resources, common. See commons responsive communications, 199 reuse of information, 37­39, 52 reward. See motivation to produce Reynolds, Glenn, 264 Rheingold, Howard, 219, 265, 358­ 359 RIAA (Recording Industry Association of America), 416 right to read, 439­440 rights. See proprietary rights Romantic Maximizer model, 42­43 Rose, Carol, 61 routers, controlling information flow with, 147­149, 156, 197­198, 397; influence exaction, 156, 158­159 Rubin, Aviel, 228, 229 Sabel, Charles, 62, 111, 138 Saltzer, Jerome, 399 sampling, digital (music), 443­444 Samuelson, Pamela, 25, 414, 488 Sarnoff, David, 195 SBG (Sinclair Broadcast Group), 199­ 200, 220­225 Scholarly Lawyers model, 43, 45 scientific data, access to, 313­314 scientific publication, 313; commonsbased welfare development, 323­328 scope of loose relationships, 9, 357 Scott, William, 353 Second Life game environment, 74­75, 136 security of context, 143­146 security-related policy, 396, 457­459; vandalism on Wikipedia, 73­74 Security Systems Standards and Certification Act, 409 self-archiving of scientific publications, 325­326 self-determinism, extrinsic motivation and, 94 self-direction. See autonomy self-esteem, extrinsic motivation and, 94 self-organization. See clusters in network topology self-reflection, 15­16, 293­294; Open Directory Project, 76; selfidentification as transaction cost, 112; Wikipedia project, 70­74 services, software, 322­323 SETI@home project, 81­83 shaping perceptions of others, 147­152, 170; influence exaction, 156, 158­159; with propaganda, 149­150, 220­225, 297­300 Shapiro, Carl, 312 shareable goods, 113­115 sharing, 59­90, 81­89; emergence of social production, 116­122; excess capacity, 81­89, 114­115, 157, 351­352; limited sharing networks, 43, 48; open wireless networks, 402­405; radio capacity, 402­403; technologydependence of, 120; university patents, 347­350 sharing peer-to-peer. See peer-to-peer networks Shirky, Clay, 173, 252, 368, 373 "shoulders of giants", 37­39 shrink-wrap licenses, 444­446 sidewalk.com, 452 Simon, Herbert, 243 Sinclair Broadcast Group (SBG), 199­ 200, 220­225 Skype utility, 86, 421 Slashdot, 76­80, 104 small-worlds effect, 252­253 SMS (short message service). See text messaging social action, 22 social capital, 95­96, 361­369; networked society, 366­369; thickening of preexisting relations, 363­366 social clustering, 248­249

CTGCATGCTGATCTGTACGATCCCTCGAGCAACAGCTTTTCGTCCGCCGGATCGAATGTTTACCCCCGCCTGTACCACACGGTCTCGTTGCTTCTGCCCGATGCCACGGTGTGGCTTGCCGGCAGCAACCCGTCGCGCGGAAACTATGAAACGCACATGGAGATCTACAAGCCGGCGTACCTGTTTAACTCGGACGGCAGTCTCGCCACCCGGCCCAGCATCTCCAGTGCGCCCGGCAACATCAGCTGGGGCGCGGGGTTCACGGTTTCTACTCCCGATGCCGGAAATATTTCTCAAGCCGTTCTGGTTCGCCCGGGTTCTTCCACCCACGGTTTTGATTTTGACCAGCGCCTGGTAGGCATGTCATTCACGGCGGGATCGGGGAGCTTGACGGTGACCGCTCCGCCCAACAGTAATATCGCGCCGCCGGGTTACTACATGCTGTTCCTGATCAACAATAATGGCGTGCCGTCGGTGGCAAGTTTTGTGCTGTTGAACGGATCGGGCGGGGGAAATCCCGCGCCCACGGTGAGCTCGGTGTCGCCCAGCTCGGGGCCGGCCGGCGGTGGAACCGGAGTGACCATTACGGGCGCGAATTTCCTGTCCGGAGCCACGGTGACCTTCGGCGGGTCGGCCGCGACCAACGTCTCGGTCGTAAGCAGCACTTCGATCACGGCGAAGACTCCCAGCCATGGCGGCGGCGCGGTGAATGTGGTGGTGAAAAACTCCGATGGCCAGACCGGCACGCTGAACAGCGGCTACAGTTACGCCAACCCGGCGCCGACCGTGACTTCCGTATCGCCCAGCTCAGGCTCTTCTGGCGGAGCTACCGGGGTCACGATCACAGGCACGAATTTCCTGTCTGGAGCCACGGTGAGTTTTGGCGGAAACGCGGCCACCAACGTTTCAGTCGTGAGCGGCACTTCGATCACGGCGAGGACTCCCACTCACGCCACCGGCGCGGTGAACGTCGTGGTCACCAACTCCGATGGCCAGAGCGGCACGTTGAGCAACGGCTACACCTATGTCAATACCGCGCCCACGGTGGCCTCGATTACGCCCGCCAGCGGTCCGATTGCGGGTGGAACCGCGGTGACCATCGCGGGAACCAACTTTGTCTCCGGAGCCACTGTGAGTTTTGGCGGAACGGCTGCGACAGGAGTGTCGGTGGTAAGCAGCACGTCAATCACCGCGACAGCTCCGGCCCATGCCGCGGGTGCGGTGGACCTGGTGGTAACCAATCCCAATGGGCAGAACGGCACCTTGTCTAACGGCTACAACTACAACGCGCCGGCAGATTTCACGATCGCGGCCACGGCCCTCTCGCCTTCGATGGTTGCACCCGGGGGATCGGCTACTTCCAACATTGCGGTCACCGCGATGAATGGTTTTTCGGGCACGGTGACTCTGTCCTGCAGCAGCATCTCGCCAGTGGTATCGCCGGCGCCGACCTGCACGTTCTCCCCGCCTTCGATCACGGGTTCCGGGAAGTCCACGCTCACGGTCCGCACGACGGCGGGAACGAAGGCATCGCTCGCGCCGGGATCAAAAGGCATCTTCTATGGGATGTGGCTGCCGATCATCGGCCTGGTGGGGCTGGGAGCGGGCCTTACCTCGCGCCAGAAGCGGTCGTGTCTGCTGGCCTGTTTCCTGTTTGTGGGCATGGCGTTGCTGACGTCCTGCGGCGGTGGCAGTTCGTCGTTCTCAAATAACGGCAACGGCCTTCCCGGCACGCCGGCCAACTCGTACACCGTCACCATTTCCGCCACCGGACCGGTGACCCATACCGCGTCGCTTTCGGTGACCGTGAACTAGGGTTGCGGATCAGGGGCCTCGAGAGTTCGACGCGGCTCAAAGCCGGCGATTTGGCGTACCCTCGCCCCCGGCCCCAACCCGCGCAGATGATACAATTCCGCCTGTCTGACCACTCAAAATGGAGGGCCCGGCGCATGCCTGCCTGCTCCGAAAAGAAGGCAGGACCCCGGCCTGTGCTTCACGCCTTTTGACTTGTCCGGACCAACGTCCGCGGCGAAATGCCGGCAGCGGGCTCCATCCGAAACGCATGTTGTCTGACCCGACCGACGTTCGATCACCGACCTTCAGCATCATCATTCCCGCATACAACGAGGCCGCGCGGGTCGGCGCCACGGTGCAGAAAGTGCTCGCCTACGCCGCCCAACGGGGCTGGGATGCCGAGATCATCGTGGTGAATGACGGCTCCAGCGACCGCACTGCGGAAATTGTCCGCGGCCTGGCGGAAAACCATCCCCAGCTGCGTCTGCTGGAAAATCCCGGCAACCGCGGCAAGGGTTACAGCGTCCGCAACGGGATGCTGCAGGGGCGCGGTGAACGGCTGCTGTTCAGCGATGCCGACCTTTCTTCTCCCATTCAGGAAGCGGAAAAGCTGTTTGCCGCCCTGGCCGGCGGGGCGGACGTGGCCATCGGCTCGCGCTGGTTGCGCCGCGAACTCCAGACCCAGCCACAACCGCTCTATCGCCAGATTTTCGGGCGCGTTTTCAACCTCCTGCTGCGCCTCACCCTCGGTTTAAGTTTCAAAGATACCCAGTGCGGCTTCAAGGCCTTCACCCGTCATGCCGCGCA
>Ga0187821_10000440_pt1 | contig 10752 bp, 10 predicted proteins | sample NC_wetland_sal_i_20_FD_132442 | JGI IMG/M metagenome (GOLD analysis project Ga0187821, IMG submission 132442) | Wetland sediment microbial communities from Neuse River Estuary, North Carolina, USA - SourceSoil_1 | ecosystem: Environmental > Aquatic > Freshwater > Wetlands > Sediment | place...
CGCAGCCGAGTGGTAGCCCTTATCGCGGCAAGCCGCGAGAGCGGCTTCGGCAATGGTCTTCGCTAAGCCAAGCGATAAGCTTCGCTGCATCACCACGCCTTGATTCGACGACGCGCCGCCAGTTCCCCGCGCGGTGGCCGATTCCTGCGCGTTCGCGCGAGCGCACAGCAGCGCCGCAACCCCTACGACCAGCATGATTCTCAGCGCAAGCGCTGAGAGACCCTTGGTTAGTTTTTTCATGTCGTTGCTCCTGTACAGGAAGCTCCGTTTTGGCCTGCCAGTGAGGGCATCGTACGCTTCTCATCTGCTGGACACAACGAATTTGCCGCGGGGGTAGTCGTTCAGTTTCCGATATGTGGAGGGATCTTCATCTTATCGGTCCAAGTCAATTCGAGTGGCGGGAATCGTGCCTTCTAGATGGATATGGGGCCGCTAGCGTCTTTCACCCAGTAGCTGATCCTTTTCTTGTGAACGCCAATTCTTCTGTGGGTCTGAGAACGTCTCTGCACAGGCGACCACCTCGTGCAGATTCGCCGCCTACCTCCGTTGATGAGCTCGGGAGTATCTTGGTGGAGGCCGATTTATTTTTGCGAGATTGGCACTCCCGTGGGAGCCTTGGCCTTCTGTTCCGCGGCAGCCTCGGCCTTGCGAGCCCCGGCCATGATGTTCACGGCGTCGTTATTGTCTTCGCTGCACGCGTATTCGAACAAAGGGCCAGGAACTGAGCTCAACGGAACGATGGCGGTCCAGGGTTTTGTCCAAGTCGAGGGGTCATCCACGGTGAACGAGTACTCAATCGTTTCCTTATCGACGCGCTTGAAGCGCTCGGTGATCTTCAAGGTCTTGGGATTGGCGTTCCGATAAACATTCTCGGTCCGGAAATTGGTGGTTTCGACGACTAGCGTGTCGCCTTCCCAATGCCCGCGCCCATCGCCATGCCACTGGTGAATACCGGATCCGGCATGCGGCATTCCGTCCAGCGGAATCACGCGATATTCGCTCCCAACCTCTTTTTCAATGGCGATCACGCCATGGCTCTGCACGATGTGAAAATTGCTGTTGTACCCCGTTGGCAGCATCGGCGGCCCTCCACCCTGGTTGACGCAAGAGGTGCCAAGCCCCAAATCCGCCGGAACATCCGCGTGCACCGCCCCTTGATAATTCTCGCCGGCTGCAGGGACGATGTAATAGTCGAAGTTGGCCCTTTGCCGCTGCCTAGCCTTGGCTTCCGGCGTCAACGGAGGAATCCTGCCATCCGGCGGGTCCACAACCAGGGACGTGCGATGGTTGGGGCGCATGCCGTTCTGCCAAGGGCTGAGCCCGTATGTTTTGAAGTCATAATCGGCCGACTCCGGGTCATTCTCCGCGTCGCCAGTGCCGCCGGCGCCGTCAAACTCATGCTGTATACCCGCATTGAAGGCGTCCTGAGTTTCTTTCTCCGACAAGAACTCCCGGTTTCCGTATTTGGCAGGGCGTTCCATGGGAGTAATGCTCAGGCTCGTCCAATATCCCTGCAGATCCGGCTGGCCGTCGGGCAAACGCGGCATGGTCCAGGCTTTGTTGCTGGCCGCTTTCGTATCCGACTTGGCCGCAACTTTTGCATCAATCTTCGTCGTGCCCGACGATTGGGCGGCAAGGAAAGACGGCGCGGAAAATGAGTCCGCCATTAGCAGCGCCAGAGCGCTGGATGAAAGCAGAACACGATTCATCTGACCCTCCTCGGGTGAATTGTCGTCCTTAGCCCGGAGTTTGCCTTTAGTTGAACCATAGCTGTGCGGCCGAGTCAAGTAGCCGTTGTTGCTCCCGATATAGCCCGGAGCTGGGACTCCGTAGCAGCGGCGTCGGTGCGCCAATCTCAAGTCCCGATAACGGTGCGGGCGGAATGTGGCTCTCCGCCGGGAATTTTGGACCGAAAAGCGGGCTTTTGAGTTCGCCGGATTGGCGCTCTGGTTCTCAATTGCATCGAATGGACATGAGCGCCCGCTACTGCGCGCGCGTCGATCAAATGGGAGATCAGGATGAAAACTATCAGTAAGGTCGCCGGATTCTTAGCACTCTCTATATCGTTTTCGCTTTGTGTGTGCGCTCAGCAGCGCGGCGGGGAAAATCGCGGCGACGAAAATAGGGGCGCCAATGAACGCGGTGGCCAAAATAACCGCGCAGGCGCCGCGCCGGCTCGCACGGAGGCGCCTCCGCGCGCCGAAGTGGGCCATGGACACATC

Index